Singapore has the second-highest proportion of diabetics among developed nations, with only the United States faring worse. 10.53 per cent of people in Singapore aged between 20 and 79 are estimated to have the chronic disease, as compared to 10.75 in US. It is also common knowledge how difficult diabetic wounds are to treat. However, a Singapore biomedical firm has received clearance from the United States Food and Drug Administration (FDA) to test its treatment on patients.
CellResearch Corporation, a Singapore-based biomedical firm has developed a treatment , using stem cells extracted from umbilical cord lining – normally discarded when a woman gives birth – that can grow into the patient’s new skin. The trials are scheduled to begin in Colorado on 30 to 100 patients early next year.
This unique treatment would put an end to the need for skin grafts. If successful, it has the potential to make CellResearch a major player in this multi-billion dollar world market that is predicted to hit US$20.4 billion by 2021. The trial is expected to last two to three years.
“This is a huge thing,” said CellResearch group chief medical officer Ivor Lim, pointing out that being able to produce the clinical- grade stem cells was a breakthrough that took years. Human cells are allowed for transplantation only if they are of such quality.
Founded in 2002, the firm is a pioneer and research leader in cord-lining stem cells and stem cell regenerative medicine and therapy. The three founders, Mr Tan, Dr Phan Toan Thang and Dr Ivor Lim funded the company in its early days of inception. CellResearch is now worth $700 million and has 39 patents worldwide, including those for extracting stem cells from umbilical cord lining, banking and cultivating them, and for treatments.
The company calls this drug CorLiCyte. They received the FDA clearance once they were able to successfully demonstrate that they could produce Good Manufacturing Practice (cGMP) mesenchymal stem cells at a University of Colorado laboratory.
CellResearch also markets another skin enhancement product called Calecim in Singapore, Malaysia, Taiwan, Hong Kong, Thailand and U.S.A.
Dr Toh Sue-Anne, senior consultant at the National University Hospital‘s division of endocrinology, said, “Stem cells from cord lining offer a promising approach to wound therapy in patients with diabetes, because they release growth factors and cytokines, and cell signalling molecules that stimulate new vessel formation and regulate inflammation. If clinical studies can build on the successes of the basic and translational research, this could revolutionise how we manage wound care in the clinic.”
Considering how serious a concern diabetes is in Singapore, the team hopes that the treatment will be available to Singapore patients within a few years. According to Dr Lim, the entire journey started with an accidental discovery when Dr Thang chanced upon the stem cell source in the umbilical cord lining – a resource that was previously untapped. Use of this resource allowed them to bypass harvesting stem cells from human embryos – a highly controversial process that destroys the embryo.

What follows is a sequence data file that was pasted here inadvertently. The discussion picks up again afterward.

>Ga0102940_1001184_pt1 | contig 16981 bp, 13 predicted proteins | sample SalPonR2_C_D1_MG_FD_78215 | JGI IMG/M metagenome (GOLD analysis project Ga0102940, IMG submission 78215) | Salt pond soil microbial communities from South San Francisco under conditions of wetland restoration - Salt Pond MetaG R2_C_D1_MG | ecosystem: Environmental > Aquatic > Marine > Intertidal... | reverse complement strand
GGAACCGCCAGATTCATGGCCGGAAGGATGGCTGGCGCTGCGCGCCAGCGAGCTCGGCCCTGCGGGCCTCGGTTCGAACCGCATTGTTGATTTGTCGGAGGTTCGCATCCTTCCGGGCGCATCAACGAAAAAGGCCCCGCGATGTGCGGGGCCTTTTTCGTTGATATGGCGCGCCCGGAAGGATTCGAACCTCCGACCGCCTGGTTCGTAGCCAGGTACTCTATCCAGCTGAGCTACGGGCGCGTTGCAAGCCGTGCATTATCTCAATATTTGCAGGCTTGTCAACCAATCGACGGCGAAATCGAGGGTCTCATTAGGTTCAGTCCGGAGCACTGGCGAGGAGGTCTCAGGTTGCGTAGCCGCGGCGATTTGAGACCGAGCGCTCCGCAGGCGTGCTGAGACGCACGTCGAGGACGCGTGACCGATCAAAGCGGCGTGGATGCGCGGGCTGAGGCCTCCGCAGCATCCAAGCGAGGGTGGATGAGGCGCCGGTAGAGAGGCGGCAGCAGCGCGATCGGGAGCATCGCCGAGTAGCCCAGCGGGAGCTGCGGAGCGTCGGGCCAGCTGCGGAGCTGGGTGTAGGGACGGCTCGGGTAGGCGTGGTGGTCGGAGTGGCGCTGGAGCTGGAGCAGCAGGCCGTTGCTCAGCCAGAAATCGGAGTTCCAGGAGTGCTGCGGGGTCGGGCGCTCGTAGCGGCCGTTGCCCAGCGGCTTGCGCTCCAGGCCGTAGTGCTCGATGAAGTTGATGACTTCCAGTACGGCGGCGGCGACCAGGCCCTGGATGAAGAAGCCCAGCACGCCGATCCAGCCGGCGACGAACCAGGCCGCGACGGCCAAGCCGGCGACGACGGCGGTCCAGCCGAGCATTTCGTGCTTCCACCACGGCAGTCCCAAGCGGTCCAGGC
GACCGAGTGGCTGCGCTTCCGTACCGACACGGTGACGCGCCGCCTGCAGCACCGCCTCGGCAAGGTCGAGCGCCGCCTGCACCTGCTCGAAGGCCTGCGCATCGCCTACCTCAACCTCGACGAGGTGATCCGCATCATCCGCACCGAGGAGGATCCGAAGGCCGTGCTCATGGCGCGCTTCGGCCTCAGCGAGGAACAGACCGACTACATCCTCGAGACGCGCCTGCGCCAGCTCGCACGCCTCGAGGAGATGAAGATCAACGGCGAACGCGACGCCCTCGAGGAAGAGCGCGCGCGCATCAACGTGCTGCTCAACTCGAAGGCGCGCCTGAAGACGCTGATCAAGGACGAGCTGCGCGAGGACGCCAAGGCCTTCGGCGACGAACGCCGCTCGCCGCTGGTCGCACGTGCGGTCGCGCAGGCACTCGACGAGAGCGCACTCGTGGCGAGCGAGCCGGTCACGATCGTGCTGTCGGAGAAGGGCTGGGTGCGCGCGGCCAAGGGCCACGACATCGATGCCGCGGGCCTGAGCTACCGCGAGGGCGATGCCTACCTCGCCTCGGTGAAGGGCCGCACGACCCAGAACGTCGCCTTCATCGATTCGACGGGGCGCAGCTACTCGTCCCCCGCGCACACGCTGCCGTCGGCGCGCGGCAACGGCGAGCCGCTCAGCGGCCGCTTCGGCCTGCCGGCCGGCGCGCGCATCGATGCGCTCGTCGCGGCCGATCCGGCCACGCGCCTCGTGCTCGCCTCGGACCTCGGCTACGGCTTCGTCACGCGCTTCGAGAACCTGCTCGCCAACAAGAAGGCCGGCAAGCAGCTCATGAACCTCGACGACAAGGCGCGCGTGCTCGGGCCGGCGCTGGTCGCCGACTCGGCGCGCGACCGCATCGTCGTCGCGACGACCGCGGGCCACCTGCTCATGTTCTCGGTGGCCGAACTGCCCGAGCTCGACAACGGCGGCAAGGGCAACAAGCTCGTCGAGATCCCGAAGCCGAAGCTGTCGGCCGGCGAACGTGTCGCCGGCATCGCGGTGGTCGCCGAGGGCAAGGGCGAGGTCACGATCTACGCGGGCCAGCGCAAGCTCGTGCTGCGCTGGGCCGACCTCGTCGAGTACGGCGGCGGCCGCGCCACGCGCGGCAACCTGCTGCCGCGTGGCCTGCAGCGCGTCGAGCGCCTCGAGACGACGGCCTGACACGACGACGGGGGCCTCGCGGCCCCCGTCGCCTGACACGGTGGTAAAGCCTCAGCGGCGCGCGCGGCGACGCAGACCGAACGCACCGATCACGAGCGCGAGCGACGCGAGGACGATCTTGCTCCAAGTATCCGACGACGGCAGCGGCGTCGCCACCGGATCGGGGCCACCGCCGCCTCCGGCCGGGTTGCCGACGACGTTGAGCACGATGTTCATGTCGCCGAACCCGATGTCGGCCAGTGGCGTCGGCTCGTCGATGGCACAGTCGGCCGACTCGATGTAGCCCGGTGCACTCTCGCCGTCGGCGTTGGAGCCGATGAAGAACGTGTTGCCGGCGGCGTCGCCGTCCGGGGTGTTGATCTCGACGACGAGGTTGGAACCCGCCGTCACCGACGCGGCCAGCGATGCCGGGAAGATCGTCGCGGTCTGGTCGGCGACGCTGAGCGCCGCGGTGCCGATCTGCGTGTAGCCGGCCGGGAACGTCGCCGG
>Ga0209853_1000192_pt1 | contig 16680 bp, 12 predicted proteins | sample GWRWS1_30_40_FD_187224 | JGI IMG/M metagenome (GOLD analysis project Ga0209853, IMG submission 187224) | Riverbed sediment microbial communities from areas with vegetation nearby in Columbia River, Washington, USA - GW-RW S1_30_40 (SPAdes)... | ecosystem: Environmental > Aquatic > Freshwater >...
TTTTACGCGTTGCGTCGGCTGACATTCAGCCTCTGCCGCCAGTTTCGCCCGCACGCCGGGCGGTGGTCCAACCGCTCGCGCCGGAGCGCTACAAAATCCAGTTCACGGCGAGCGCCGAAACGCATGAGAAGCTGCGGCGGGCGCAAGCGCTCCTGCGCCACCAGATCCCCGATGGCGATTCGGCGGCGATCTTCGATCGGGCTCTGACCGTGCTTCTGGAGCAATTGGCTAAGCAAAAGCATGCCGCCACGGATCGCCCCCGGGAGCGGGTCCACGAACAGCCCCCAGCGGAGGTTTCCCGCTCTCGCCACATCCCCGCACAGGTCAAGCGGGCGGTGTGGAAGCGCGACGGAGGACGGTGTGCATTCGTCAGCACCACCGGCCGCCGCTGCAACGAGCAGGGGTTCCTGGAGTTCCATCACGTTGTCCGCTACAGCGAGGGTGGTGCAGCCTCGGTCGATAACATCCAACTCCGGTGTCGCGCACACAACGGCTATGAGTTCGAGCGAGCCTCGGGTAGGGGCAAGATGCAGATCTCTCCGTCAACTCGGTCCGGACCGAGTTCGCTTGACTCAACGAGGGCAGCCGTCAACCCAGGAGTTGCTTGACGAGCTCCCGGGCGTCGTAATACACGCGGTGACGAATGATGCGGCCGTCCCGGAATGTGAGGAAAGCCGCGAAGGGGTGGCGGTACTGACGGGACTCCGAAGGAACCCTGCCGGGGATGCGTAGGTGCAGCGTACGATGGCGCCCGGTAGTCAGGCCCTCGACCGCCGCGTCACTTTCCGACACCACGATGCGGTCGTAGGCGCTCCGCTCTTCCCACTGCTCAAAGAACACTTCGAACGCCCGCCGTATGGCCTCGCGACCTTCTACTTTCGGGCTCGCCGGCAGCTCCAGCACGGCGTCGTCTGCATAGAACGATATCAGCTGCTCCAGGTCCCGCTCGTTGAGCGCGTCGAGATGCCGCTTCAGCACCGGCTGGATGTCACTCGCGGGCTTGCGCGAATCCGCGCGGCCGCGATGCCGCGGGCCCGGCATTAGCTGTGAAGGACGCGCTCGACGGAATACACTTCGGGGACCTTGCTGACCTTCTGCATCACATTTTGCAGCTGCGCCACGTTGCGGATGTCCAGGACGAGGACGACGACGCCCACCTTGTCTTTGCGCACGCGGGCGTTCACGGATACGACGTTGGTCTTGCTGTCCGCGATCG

“It’s like gold mining. You get gold, but 40 per cent is rock and sand and other impurities you don’t want,” said Dr Phan. “But we have found a gold mine that’s 99 per cent gold.”
Singapore has a come a long way in building a vibrant research and development (R&D) landscape for the biomedical sector. In the last 15 years, it has successfully grown the nation’s biomedical industry by attracting the world’s leading biomedical companies and researchers into Singapore. This has led to an increase in public-private partnerships where multinational pharmaceutical and biotechnology companies and local institutions have partnered in ground-breaking R&D projects. However, this success comes at a time when labs are struggling to take stem cell research to market, as there are many regulatory hurdles before treatments can be proven safe and effective.
“It paves the way for future clinical trials as we don’t need to go through as many regulatory roadblocks,” said Associate Professor Lim Kah Leong of the National Neuroscience Institute and National University of Singapore’s Yong Loo Lin School of Medicine. “You can also apply it to human patients without concern that there could be contamination issues.”
“We were just trying to get enough cells in an inexpensive way for skin repair – that was our first intention,” said Dr Phan. “Then we discovered that a lot more can be done beyond skin needs.”
CellResearch is now working with other groups to utilize stem cells for treatment of a range of conditions – from Parkinson’s to hearing loss to heart repair.